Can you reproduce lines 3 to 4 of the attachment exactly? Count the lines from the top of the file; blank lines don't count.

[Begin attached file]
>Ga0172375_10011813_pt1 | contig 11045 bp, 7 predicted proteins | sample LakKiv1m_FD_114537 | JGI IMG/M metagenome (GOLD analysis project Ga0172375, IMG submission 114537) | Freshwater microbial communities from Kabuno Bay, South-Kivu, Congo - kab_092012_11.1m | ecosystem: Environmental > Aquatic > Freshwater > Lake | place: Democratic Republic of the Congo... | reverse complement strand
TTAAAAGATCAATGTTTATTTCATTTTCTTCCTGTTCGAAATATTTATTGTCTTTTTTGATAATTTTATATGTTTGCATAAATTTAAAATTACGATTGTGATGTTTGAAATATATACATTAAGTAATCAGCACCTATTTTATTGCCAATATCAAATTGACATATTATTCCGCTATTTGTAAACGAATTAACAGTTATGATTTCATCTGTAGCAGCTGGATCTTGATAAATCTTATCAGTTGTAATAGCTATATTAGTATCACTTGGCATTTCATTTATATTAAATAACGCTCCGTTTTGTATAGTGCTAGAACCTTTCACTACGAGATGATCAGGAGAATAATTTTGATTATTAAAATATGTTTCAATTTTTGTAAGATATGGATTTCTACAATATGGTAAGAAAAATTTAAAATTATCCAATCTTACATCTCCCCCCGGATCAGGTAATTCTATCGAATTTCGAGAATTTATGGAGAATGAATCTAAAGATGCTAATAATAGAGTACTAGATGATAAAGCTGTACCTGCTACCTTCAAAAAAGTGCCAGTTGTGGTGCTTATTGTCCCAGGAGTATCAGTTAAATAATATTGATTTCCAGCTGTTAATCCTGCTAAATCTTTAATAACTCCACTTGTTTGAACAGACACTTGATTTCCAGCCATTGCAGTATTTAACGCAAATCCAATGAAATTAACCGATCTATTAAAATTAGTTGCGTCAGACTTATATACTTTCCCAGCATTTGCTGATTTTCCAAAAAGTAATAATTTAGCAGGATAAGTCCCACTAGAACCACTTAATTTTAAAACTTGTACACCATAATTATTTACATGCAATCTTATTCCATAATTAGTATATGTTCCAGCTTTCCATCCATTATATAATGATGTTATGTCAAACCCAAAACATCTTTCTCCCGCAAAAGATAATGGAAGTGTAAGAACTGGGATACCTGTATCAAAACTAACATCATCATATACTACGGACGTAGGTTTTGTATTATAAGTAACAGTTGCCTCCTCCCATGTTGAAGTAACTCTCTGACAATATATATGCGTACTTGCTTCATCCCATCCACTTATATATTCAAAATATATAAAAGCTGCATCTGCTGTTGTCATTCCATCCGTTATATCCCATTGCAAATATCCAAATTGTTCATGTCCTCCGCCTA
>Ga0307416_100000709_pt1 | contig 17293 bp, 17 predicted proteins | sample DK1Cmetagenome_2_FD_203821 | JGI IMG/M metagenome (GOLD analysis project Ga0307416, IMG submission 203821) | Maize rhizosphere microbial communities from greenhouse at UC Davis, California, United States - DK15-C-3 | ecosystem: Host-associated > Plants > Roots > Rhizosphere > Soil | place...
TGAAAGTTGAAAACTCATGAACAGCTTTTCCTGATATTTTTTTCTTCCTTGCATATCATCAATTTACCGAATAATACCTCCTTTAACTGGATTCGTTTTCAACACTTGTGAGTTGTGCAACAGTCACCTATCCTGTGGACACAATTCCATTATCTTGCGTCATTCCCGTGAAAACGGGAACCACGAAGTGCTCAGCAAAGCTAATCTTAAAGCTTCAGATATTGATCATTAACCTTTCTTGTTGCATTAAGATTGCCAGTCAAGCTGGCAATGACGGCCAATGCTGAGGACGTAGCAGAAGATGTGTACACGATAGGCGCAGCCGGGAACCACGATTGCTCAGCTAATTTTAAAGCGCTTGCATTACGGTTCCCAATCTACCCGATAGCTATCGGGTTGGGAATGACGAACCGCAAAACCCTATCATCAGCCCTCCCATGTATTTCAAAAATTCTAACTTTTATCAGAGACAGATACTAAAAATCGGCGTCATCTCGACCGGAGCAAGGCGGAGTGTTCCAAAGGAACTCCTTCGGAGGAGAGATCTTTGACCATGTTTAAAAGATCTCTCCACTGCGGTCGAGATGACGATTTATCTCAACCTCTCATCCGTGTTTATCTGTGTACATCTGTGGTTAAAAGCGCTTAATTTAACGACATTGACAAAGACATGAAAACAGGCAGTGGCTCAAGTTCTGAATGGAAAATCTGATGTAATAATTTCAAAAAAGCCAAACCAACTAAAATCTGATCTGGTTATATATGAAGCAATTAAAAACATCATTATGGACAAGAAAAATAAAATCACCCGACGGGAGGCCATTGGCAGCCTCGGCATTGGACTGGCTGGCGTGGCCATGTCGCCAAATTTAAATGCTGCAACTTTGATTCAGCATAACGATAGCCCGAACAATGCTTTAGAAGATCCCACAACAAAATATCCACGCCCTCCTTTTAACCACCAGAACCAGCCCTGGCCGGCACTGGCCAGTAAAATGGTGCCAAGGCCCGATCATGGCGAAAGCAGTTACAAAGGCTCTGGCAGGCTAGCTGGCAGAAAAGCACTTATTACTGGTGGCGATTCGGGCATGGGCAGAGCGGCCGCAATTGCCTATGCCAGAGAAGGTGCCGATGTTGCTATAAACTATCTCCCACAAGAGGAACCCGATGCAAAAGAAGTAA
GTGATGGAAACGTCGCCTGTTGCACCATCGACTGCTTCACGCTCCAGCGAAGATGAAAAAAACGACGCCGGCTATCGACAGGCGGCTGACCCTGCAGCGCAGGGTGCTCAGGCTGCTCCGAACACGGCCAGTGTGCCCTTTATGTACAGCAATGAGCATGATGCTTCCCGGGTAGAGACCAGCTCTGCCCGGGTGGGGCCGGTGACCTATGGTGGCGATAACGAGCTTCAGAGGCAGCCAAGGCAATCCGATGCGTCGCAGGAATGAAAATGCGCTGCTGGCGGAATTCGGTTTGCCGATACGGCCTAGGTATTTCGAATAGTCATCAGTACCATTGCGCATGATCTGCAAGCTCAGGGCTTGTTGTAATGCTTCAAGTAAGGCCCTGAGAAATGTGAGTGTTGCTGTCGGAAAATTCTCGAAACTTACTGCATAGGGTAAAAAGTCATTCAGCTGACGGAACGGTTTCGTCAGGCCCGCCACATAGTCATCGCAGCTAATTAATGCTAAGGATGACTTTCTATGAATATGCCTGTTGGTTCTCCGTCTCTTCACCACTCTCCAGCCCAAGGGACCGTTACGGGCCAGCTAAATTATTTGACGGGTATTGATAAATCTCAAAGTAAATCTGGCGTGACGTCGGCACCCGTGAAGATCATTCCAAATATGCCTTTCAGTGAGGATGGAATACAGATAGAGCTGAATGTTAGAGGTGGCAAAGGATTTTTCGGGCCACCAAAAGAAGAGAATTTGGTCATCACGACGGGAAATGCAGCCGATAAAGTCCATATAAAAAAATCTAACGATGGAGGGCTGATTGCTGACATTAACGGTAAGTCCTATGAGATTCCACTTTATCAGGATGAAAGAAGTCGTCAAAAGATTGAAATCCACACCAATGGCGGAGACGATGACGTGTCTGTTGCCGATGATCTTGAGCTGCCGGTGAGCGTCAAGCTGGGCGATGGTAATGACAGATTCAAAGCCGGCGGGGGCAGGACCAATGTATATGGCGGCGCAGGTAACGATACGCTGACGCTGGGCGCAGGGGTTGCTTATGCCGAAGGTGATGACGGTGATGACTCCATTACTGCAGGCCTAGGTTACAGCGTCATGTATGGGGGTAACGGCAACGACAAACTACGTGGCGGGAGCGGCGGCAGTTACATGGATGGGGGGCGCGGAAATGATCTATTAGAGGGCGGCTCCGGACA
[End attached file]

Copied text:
>Ga0307416_100000709_pt1 | contig 17293 bp, 17 predicted proteins | sample DK1Cmetagenome_2_FD_203821 | JGI IMG/M metagenome (GOLD analysis project Ga0307416, IMG submission 203821) | Maize rhizosphere microbial communities from greenhouse at UC Davis, California, United States - DK15-C-3 | ecosystem: Host-associated > Plants > Roots > Rhizosphere > Soil | place...
TGAAAGTTGAAAACTCATGAACAGCTTTTCCTGATATTTTTTTCTTCCTTGCATATCATCAATTTACCGAATAATACCTCCTTTAACTGGATTCGTTTTCAACACTTGTGAGTTGTGCAACAGTCACCTATCCTGTGGACACAATTCCATTATCTTGCGTCATTCCCGTGAAAACGGGAACCACGAAGTGCTCAGCAAAGCTAATCTTAAAGCTTCAGATATTGATCATTAACCTTTCTTGTTGCATTAAGATTGCCAGTCAAGCTGGCAATGACGGCCAATGCTGAGGACGTAGCAGAAGATGTGTACACGATAGGCGCAGCCGGGAACCACGATTGCTCAGCTAATTTTAAAGCGCTTGCATTACGGTTCCCAATCTACCCGATAGCTATCGGGTTGGGAATGACGAACCGCAAAACCCTATCATCAGCCCTCCCATGTATTTCAAAAATTCTAACTTTTATCAGAGACAGATACTAAAAATCGGCGTCATCTCGACCGGAGCAAGGCGGAGTGTTCCAAAGGAACTCCTTCGGAGGAGAGATCTTTGACCATGTTTAAAAGATCTCTCCACTGCGGTCGAGATGACGATTTATCTCAACCTCTCATCCGTGTTTATCTGTGTACATCTGTGGTTAAAAGCGCTTAATTTAACGACATTGACAAAGACATGAAAACAGGCAGTGGCTCAAGTTCTGAATGGAAAATCTGATGTAATAATTTCAAAAAAGCCAAACCAACTAAAATCTGATCTGGTTATATATGAAGCAATTAAAAACATCATTATGGACAAGAAAAATAAAATCACCCGACGGGAGGCCATTGGCAGCCTCGGCATTGGACTGGCTGGCGTGGCCATGTCGCCAAATTTAAATGCTGCAACTTTGATTCAGCATAACGATAGCCCGAACAATGCTTTAGAAGATCCCACAACAAAATATCCACGCCCTCCTTTTAACCACCAGAACCAGCCCTGGCCGGCACTGGCCAGTAAAATGGTGCCAAGGCCCGATCATGGCGAAAGCAGTTACAAAGGCTCTGGCAGGCTAGCTGGCAGAAAAGCACTTATTACTGGTGGCGATTCGGGCATGGGCAGAGCGGCCGCAATTGCCTATGCCAGAGAAGGTGCCGATGTTGCTATAAACTATCTCCCACAAGAGGAACCCGATGCAAAAGAAGTAA